Last edited by Rupert; 2 Days Ago at 07:12 AM.
2 Days Ago - 3 Likes   #39324
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I'm sorry, no time to follow your dietary musings. I'm too busy reading the K-1 manual after I somehow managed to buy one of the blasted things. I still know with certainty that the K-... umm, a crop camera fits my needs better. But what can one do - it's ordered and paid for, so my hands are tied, right?
2 Days Ago - 1 Like   #39325
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QuoteOriginally posted by savoche Quote
I'm too busy reading the K-1 manual after I somehow managed to buy one of the blasted things. I still know with certainty that the K-... umm, a crop camera fits my needs better. But what can one do - it's ordered and paid for, so my hands are tied, right?
So you came to this no photography talk allowed thread for sympathy?
Good luck with that!
Seriously, congrats on your new toy.
2 Days Ago - 1 Like   #39326
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QuoteOriginally posted by savoche Quote
I'm sorry, no time to follow your dietary musings. I'm too busy reading the K-1 manual after I somehow managed to buy one of the blasted things. I still know with certainty that the K-... umm, a crop camera fits my needs better. But what can one do - it's ordered and paid for, so my hands are tied, right?
not cropped...differently sized...courtesy of an old man at the camera store (apparently a bone that stuck in his craw)

enjoy your new toy
2 Days Ago - 1 Like   #39327
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QuoteOriginally posted by robtcorl Quote
So you came to this no photography talk allowed thread for sympathy?
Good luck with that!
Seriously, congrats on your new toy.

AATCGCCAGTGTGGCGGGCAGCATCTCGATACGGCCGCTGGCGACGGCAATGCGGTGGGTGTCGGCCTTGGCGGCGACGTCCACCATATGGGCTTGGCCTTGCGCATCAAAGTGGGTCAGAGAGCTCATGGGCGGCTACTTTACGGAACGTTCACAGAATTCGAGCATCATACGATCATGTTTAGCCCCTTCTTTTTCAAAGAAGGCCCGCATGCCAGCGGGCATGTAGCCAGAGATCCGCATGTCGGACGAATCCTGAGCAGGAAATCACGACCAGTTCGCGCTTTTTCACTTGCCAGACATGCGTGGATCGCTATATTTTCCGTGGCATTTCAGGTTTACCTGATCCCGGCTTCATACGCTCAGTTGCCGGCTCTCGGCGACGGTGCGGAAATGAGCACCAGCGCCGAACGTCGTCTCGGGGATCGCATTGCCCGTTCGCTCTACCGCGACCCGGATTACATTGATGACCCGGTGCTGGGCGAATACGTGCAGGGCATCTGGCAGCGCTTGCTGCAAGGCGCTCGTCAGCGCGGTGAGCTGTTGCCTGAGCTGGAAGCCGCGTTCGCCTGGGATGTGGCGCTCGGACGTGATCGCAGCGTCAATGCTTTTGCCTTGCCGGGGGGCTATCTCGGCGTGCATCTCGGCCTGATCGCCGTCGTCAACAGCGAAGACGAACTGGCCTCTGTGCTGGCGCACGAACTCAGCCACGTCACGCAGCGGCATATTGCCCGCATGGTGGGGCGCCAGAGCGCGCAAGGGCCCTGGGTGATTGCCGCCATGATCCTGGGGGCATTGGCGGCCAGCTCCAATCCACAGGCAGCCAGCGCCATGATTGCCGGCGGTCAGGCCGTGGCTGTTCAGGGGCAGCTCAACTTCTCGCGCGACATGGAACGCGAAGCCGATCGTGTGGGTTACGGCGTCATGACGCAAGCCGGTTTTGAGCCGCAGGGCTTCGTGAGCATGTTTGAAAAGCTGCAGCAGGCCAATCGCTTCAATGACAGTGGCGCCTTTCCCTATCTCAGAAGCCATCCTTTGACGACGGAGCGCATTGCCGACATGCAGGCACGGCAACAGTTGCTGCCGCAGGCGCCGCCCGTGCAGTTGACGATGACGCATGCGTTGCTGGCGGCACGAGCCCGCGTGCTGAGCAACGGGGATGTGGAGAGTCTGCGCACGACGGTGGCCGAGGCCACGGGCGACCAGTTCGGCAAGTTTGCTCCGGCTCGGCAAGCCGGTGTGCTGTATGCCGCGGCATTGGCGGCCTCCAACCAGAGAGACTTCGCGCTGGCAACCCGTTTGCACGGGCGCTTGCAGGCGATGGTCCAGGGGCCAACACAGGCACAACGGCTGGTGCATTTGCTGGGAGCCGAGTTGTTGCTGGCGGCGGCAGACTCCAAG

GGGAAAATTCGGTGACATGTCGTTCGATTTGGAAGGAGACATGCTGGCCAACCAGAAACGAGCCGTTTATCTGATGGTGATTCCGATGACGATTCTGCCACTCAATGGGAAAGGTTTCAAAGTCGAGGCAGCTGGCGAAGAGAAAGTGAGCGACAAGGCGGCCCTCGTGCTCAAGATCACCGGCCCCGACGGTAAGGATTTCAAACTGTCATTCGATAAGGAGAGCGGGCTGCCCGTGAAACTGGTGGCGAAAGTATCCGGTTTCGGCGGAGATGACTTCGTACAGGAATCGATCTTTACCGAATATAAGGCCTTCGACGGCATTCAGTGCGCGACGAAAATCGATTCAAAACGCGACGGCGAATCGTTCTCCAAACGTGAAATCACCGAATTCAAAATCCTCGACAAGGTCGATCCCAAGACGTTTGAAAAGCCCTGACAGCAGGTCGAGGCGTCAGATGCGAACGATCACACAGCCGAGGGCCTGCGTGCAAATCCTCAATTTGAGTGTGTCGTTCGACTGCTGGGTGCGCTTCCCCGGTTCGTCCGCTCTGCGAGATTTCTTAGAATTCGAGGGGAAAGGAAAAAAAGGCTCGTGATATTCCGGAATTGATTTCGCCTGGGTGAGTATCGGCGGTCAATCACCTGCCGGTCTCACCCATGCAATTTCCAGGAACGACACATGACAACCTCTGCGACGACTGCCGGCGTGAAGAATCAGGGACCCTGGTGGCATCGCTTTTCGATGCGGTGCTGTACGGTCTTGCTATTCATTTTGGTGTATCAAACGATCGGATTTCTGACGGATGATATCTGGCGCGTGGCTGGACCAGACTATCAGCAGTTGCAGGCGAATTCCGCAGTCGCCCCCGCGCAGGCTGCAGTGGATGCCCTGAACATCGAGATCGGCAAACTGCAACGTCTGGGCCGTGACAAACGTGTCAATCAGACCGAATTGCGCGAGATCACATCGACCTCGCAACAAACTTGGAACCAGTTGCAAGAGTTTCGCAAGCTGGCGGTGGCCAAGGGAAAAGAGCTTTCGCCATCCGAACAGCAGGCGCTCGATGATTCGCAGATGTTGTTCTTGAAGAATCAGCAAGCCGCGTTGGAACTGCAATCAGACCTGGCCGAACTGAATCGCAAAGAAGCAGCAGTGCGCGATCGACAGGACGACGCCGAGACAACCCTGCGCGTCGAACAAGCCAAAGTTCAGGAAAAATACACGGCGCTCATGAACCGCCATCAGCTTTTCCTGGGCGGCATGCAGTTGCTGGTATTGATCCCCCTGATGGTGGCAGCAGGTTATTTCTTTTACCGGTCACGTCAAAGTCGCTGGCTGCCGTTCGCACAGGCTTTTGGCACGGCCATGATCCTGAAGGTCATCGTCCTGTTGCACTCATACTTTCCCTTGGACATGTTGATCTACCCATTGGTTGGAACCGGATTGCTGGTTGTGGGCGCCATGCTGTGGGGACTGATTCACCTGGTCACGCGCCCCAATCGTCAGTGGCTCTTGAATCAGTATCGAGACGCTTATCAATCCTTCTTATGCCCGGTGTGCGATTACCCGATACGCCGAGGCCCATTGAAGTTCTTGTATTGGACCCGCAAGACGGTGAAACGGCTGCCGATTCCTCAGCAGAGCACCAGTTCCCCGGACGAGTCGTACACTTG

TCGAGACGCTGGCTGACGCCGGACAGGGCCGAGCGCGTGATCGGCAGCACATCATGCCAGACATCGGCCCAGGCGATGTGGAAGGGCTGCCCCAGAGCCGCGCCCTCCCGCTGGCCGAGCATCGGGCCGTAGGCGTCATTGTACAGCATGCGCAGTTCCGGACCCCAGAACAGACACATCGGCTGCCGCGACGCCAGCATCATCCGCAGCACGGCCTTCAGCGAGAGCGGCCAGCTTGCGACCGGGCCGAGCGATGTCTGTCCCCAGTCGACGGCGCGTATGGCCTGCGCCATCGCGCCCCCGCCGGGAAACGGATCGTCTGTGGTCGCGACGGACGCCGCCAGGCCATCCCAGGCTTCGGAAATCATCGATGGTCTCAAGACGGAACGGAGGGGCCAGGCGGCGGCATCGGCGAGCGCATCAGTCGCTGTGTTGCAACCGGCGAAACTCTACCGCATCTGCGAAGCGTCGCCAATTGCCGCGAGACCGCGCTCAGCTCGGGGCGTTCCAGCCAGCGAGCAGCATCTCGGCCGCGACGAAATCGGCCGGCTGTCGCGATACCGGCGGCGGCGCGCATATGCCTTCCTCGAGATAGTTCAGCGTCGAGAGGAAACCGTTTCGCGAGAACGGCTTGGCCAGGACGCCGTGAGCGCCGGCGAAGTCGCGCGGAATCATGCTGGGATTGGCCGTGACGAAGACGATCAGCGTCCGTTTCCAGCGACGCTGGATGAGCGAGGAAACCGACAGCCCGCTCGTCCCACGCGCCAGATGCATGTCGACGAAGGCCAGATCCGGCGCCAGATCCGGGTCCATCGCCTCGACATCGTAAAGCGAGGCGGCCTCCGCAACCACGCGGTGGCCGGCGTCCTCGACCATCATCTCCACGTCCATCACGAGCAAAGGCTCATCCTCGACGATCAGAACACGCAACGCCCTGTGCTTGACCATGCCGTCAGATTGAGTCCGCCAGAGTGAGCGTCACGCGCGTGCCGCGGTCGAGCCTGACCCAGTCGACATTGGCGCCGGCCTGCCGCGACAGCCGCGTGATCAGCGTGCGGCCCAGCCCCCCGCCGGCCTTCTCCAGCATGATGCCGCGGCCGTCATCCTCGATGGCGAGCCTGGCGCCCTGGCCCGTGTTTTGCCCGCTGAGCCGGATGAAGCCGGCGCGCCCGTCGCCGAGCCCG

My apologies, I'll do my hail bacons later tonight!

Oh, and that's why I won't buy a K-3!

At least not another one

QuoteOriginally posted by ccc_ Quote
not cropped...differently sized...courtesy of an old man at the camera store (apparently a bone that stuck in his craw)

enjoy your new toy
Indeed. I never understood the "full frame" talk. It's just the most common size of images for small format cameras.

Had I any sense I'd still stick to half frame, though

And thanks, I think I will enjoy it!

Say "cheese"!
2 Days Ago - 1 Like   #39328
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QuoteOriginally posted by savoche Quote
I'm sorry, no time to follow your dietary musings. I'm too busy reading the K-1 manual after I somehow managed to buy one of the blasted things. I still know with certainty that the K-... umm, a crop camera fits my needs better. But what can one do - it's ordered and paid for, so my hands are tied, right?
That's OK, we forgive you.

And you can still hang out here.

Just be ready.
2 Days Ago - 1 Like   #39329
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QuoteOriginally posted by Racer X 69 Quote
That's OK, we forgive you.

And you can still hang out here.

Just be ready.
Oh, I'll be ready.

For anything.

As soon as I get my hands on a 645Z.

Problem is.

That thing is so big and heavy I probably won't get away with it.
2 Days Ago   #39330
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QuoteOriginally posted by Rupert Quote
Update on my latest situation. Got that oxygen generator on Friday and didn't think it would make much difference, but for the past two nights I have slept solid with no struggle to breathe and no build up of congestion or long spells of hacking in the middle of the night. It has made a big difference. I am hoping that when my left lung is drained on Tuesday I will be even better.....and if they can clear the pneumonia maybe I will start to get back to at least half normal? Just being able to sleep all night is a real treat.....it has been a while since I could.
Will be thinking of you on Tuesday Rupert and hope you'll on the mend very quickly after the procedure.